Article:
Alula, 1038
label website

Ensemble FisFüz. An enigmatic name. 'Fis' is German for f-sharp, 'füz' could be a hip spelling of 'füße' - "Feet in F-sharp" then? SimSim stands for sesame in an undisclosed Oriental language. Combine Annette and Wolfgang Maye of Germany's northern-most state of Schleswig-Holstein on clarinet and cello/bass respectively; Iraqi-origin but Berlin native Karim Othman-Hassan on oud; and Turkish percussionist Murat Coşkun - and you have hip instrumental eclecticism that celebrates Klezmer derivative forms with Turkish, Greek, Armenian and Arab folklore filled with danceable rhythms hinting at those füße.

Thematically, SimSim's related to Dhafer Youssef's work on Enja and also Tarik Banzi's Genetic Memories with his Al-Andalus ensemble. However, here the two distinct soloists are clarinet and oud. The blackwood is played with typically German woodsy tone, without vibrato and hence distinct from the French ideal or the American crossover star Richard Stoltzman and Jazz demon Eddie Daniels. While the oud avoids the heavy metal bravado of certain speed freak masters and goes for a more lyrical vein, the clarinet displays a considerable amount of legato and trill chops. Occasionally veering into Giora Feidman 'talking clarinet' antics, it mostly remains a unique syntax benefitting from much prior work with the Clarinet Funtet that was devoted to experimental Klezmer.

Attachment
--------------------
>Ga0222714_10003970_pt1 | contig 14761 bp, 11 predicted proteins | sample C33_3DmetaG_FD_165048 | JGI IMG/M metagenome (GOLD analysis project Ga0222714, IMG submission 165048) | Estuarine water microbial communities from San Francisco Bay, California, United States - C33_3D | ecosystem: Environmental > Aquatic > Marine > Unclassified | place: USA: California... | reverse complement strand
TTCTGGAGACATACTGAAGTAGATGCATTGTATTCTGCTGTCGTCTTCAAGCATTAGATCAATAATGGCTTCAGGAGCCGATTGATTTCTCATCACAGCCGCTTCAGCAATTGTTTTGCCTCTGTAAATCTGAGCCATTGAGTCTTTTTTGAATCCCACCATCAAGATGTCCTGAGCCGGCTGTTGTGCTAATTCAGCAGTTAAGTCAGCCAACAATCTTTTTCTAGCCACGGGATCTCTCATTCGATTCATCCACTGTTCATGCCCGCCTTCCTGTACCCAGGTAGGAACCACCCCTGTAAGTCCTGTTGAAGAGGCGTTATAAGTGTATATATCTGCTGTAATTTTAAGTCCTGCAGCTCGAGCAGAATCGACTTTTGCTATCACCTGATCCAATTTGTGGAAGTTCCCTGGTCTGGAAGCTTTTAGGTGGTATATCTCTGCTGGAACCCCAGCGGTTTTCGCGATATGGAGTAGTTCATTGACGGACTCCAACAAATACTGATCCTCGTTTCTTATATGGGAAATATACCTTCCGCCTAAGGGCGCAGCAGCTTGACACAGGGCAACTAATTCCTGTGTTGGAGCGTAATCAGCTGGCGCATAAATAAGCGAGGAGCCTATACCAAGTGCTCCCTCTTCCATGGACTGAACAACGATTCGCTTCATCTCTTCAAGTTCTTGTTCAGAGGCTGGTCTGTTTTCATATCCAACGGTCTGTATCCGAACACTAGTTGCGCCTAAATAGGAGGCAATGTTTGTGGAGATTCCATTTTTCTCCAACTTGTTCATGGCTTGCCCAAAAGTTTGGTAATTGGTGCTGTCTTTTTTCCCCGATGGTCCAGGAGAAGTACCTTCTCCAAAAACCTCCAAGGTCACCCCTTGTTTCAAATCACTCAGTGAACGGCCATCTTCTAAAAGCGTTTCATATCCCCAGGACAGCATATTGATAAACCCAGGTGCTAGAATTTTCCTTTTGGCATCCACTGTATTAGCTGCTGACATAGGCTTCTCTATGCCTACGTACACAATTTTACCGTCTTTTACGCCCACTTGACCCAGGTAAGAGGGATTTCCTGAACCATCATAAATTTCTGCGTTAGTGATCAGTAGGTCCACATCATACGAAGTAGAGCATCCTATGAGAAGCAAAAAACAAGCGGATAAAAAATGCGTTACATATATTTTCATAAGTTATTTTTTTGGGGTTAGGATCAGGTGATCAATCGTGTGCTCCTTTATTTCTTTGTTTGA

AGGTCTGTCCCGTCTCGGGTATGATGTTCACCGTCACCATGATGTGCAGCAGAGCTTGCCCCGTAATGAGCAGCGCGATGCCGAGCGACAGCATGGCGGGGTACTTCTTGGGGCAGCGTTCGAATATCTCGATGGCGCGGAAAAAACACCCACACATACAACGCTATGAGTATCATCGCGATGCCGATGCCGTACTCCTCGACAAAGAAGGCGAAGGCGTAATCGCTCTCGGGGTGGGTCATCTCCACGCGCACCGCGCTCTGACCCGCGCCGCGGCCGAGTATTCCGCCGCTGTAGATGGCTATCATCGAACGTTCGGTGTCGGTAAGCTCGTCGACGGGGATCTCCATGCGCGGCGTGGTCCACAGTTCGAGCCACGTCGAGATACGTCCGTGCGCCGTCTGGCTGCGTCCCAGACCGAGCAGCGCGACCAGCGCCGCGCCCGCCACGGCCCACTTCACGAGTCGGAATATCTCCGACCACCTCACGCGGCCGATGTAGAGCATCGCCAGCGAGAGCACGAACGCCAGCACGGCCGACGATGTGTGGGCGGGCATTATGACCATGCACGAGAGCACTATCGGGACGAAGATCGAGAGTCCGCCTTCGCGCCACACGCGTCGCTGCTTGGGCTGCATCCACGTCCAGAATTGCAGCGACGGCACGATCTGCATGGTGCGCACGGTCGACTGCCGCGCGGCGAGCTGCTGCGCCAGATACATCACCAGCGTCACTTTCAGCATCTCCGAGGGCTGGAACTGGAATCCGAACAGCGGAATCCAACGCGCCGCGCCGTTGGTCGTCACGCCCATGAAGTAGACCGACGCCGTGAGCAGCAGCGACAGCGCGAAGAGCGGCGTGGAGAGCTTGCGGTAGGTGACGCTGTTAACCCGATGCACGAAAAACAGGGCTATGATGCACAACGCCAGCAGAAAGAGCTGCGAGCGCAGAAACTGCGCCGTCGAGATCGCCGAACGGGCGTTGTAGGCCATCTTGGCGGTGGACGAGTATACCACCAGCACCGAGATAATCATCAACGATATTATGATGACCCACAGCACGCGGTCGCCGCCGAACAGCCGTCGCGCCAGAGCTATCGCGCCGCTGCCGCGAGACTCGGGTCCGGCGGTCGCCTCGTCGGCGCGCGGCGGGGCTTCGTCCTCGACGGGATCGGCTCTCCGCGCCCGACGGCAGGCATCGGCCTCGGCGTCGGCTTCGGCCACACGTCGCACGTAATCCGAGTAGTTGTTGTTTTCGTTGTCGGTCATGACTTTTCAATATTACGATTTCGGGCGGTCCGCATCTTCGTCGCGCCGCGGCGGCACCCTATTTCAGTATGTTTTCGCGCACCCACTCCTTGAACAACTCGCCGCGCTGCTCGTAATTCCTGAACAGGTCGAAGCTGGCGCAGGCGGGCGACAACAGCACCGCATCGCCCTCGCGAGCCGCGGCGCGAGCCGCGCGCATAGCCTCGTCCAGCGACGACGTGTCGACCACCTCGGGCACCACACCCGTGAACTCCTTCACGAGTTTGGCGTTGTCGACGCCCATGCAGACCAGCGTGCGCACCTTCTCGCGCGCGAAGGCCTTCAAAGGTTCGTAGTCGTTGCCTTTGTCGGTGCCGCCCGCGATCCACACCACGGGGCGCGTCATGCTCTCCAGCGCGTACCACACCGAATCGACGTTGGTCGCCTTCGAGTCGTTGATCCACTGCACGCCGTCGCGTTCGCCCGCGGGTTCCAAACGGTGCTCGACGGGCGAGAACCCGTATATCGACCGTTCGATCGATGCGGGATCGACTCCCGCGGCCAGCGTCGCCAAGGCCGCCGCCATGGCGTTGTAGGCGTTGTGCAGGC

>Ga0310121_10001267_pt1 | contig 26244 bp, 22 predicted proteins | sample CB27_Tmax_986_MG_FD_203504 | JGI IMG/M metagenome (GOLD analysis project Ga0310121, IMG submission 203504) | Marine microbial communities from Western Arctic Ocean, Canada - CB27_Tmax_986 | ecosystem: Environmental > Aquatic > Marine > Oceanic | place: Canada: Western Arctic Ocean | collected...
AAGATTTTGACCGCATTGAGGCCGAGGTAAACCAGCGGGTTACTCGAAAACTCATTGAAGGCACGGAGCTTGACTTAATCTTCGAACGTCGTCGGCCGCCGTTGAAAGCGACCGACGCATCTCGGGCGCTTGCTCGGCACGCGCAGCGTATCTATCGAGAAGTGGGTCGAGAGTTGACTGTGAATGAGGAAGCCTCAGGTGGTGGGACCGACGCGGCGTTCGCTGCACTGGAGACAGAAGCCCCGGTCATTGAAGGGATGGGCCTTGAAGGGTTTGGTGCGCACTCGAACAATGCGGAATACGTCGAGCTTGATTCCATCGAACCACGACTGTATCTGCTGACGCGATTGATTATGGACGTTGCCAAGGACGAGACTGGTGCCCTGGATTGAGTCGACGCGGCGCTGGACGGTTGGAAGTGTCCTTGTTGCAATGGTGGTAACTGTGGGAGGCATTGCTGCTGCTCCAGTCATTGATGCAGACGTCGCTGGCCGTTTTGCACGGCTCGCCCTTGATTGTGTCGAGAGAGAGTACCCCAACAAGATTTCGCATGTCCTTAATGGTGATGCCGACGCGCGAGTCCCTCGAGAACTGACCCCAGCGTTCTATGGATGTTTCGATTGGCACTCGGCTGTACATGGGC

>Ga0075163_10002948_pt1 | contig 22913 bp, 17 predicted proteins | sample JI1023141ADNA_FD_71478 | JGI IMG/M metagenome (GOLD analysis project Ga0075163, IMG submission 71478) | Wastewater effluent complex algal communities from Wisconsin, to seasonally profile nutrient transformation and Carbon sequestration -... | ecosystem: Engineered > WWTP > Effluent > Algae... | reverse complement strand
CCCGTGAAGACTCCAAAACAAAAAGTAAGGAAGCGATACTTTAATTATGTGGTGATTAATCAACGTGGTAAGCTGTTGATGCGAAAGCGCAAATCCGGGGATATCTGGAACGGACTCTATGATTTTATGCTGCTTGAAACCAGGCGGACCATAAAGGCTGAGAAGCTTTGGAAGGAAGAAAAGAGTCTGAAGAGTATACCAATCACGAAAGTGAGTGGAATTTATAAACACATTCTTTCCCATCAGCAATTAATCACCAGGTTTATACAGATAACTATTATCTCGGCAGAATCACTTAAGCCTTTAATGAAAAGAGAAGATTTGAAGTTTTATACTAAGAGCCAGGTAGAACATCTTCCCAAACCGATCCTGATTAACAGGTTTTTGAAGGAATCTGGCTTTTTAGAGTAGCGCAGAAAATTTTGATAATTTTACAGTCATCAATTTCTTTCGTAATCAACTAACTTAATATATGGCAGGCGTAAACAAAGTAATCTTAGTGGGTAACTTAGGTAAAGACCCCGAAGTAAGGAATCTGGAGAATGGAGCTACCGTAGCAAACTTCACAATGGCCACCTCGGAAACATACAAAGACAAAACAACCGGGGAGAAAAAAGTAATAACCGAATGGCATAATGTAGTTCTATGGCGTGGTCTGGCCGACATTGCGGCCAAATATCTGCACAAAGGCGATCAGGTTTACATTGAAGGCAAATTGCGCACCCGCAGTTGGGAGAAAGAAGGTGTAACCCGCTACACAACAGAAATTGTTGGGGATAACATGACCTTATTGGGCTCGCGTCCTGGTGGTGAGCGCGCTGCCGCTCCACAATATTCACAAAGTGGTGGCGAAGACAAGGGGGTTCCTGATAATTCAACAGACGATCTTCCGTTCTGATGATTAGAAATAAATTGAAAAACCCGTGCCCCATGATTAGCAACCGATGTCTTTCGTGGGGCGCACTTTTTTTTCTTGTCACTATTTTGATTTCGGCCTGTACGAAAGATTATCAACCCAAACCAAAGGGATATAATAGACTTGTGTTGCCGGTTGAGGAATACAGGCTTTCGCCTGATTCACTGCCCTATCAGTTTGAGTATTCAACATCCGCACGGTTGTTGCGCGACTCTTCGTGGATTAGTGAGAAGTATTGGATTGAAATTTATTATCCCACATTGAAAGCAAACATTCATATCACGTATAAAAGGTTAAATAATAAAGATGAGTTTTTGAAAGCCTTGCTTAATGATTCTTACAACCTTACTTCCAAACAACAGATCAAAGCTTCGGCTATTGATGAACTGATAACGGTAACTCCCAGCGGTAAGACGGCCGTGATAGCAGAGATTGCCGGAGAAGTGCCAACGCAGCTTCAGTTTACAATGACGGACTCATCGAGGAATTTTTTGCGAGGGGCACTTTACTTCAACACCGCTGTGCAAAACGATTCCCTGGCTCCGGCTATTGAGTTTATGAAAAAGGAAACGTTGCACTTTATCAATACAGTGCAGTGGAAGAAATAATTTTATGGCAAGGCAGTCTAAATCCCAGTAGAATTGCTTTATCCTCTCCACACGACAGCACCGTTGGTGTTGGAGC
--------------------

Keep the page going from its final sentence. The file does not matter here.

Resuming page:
Further stylistic parallels for SimSim can be found in the work of Hewbrew/Arabic fusion group Bustan Abraham and Simon Shaheen's hybrid chamber music. Like them, SimSim is musicians' music rather than easy listening fare. Not challenging but intricate, not forboding but intelligent, it's the equivalent of sophisticated Jazz which usually appeals to an audience with a considerable investment of exposure, sympathy and musical activism. It's explorative, semi-improvisational, playful and different, like the cultural mélange of one of NYC's famous immigrant boroughs. Consider this ensemble then as musical ambassadors. They connect the vivaciousness of Klezmer with the off-beat rhythms and bardic elements of Middle-Eastern vernacular.